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SEC OKs requests for contractor porn-viewing data

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  1. Freedom of Information
In the wake of the U.S. Supreme Court's decision in FCC v. AT&T, the U.S. Securities and Exchange Commission granted…

In the wake of the U.S. Supreme Court's decision in FCC v. AT&T, the U.S. Securities and Exchange Commission granted a request for the company names of SEC contractors and the office locations where employees were disciplined for accessing pornographic sites at work.

Denver attorney Kevin Evans requested last year the names and job descriptions of SEC employees and employees of SEC contractors who were caught viewing pornography at work. The agency denied the request, claiming the release of the names would violate the workers' privacy rights. After Evans filed suit, the SEC revealed that 24 employees were involved, identified the grade level of the employees and disclosed the SEC's disciplinary action. The federal district court in Colorado ruled that the public has no right or interest in the names of any of the SEC employees involved in the activity, but reserved ruling on whether Evans was entitled to the names of the contractors.

Rather than appeal the decision, Evans filed a second request on Dec. 7, 2010, asking for the names of each contractor whose employees were found to have engaged in the activity, the office locations of the 24 SEC employees who engaged in the conduct, and the amount of time spent by each employee and SEC contractor on such activity.

The agency denied Evans' request on Jan. 20, 2011. The SEC said that access to the first two requests were exempt under Exemptions 6 and 7(C) of the federal Freedom of Information Act. Exemption 6 allows an agency to withhold information that would constitute an unwarranted invasion of personal privacy, and Exemption 7(C) permits the withholding of records or information compiled for law enforcement purposes to the extent that the production of such records could reasonably be expected to constitute an unwarranted invasion of personal privacy. The agency held that both exemptions were implicated because the release of the requested information constituted an unwarranted invasion of personal privacy. Access to the third request was denied because the agency could not locate or identify the proper records.

Evans appealed the decision to the general counsel's office that same day, questioning the agency's application of the exemptions to his requests. Evans received a letter from the SEC informing him that the agency had extended its time to respond to his requests.

On March 1, the Supreme Court ruled on FCC v. AT&T, rejecting AT&T's argument that, as a corporation, it had personal privacy rights that could be invaded by the release of records. The Court held that there is no corporate right to privacy under Exemption 7(C), as the term "personal" refers only to individuals.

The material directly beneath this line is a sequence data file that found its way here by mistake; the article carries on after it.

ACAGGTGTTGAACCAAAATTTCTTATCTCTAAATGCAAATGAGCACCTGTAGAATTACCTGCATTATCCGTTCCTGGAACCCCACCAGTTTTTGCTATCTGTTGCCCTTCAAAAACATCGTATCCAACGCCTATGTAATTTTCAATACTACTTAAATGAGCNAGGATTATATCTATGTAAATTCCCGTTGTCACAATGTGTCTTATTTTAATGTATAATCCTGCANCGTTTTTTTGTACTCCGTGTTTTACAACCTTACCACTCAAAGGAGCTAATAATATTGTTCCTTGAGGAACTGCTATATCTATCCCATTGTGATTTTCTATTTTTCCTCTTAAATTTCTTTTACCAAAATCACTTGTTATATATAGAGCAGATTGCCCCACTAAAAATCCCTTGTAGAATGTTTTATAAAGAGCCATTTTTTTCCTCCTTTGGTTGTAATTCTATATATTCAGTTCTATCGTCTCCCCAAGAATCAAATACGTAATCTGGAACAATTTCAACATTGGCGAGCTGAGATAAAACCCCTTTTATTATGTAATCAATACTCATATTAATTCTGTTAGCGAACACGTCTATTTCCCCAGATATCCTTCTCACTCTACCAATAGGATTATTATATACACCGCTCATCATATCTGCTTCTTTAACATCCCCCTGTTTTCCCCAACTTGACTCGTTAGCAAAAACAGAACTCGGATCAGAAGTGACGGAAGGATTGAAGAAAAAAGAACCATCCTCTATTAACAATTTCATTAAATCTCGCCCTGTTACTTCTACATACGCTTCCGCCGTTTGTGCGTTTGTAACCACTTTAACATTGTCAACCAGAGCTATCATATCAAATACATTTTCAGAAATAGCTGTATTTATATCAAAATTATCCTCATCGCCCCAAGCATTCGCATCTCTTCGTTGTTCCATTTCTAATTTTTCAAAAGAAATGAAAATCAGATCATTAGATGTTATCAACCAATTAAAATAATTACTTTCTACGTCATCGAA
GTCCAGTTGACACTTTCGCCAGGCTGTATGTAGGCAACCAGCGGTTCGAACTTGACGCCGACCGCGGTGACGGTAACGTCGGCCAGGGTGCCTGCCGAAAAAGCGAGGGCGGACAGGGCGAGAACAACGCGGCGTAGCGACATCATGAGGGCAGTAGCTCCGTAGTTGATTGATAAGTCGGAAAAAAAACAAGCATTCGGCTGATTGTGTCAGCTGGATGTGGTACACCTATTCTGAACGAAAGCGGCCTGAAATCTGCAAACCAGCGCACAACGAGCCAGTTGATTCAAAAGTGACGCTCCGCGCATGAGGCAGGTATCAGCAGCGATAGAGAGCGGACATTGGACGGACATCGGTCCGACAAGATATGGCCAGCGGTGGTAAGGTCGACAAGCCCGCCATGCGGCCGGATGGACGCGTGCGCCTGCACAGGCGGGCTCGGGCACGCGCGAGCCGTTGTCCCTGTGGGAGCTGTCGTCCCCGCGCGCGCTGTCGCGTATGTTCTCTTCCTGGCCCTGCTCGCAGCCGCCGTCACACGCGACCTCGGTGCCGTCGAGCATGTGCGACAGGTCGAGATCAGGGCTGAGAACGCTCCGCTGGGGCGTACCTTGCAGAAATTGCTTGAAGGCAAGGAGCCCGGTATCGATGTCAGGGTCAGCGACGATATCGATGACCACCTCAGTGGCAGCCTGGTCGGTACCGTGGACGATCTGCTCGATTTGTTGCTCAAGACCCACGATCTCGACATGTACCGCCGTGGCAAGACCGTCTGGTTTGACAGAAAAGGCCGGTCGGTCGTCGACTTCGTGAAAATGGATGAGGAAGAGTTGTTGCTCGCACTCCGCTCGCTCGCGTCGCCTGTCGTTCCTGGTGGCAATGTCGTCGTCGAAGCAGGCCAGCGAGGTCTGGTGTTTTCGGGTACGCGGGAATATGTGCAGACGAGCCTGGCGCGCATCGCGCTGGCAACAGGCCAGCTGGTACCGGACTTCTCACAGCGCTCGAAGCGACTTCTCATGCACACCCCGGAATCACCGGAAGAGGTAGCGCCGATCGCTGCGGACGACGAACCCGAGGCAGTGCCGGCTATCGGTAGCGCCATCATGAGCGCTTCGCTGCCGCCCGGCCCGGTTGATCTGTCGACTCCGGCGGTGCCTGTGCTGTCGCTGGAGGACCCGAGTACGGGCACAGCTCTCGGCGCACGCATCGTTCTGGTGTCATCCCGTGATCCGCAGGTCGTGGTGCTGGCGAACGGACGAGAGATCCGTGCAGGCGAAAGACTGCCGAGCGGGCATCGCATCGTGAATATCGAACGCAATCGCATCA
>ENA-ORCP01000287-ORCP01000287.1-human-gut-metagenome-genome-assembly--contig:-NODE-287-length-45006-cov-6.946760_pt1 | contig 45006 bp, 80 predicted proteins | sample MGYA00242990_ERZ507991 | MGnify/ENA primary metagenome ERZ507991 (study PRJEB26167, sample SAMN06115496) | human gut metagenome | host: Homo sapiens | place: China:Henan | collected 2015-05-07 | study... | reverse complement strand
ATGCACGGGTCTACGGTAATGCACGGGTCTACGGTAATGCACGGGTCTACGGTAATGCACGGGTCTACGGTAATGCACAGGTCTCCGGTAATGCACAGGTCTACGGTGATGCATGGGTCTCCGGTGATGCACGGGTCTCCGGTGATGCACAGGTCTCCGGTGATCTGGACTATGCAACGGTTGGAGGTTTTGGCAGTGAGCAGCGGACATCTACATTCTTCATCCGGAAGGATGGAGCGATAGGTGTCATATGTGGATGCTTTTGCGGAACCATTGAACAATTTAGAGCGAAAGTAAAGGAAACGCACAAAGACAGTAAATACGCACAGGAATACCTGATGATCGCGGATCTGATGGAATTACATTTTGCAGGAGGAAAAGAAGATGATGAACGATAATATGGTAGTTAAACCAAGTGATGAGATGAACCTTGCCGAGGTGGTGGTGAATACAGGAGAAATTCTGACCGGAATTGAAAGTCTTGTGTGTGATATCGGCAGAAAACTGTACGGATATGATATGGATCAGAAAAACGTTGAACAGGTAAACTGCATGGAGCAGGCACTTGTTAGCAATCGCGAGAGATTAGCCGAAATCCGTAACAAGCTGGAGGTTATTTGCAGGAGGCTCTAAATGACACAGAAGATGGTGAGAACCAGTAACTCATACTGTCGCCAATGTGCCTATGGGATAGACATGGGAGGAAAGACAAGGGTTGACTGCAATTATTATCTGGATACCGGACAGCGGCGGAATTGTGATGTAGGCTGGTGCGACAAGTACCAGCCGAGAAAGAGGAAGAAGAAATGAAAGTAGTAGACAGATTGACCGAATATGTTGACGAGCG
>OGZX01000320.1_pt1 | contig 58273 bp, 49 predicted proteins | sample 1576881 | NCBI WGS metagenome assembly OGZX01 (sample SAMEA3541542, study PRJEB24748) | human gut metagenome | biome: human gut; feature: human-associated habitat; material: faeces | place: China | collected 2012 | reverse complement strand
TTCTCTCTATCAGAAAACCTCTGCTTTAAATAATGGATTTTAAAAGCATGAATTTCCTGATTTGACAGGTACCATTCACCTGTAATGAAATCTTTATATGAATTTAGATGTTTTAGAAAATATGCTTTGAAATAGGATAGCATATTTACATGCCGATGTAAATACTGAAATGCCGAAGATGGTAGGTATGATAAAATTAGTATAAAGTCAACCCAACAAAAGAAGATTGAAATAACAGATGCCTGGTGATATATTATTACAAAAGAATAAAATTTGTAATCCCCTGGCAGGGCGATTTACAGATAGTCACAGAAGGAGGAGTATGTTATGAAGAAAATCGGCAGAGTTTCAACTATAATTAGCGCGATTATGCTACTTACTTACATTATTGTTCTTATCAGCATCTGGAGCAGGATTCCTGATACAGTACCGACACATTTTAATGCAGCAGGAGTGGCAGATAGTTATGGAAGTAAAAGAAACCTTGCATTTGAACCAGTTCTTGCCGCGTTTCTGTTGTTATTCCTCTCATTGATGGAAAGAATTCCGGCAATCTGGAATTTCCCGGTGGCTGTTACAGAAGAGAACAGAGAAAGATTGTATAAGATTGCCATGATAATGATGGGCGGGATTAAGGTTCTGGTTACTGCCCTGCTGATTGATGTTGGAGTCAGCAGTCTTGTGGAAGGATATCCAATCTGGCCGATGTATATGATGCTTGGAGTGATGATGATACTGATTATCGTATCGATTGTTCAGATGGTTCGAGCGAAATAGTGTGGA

In light of the Supreme Court decision, Evans sent a letter to the agency informing them of the case. "I write to remind the SEC of the unanimous (8-0) decision of the United States Supreme Court yesterday," he said.

In deciding to raise the issue in his letter on March 2, Evans said he acknowledged how the FCC took a drastically different approach than the SEC took in responding to similar request. The SEC took a position that the names of corporations are undiscoverable under Exemption 7, while the FCC held that the definition of "personal privacy" did not extend to corporations. "The left hand of the government can't get on the same page as the right hand because you have two government agencies taking a complete opposite position," Evans stated.

On March 3, the SEC released the names of corporations contracted by the SEC whose employees viewed pornographic sites and released the locations of SEC offices where the activity occurred. In its release letter, the agency said the reason for its decision was because Evans' request did not implicate privacy interests because he was not seeking any association between an individual's name and either the office or contractor at the time of the incident.

Evans is confident that FCC v. AT&T played an instrumental role in the release of the requested documents. "We all knew that the Supreme Court was [going to] be issuing an opinion on [FCC v. AT&T] soon. I think that they were, quite frankly, waiting to see what the outcome was before they produced and when the outcome wasn't helpful to them and they had no basis upon which to continue to refuse to provide the information we desired," he said.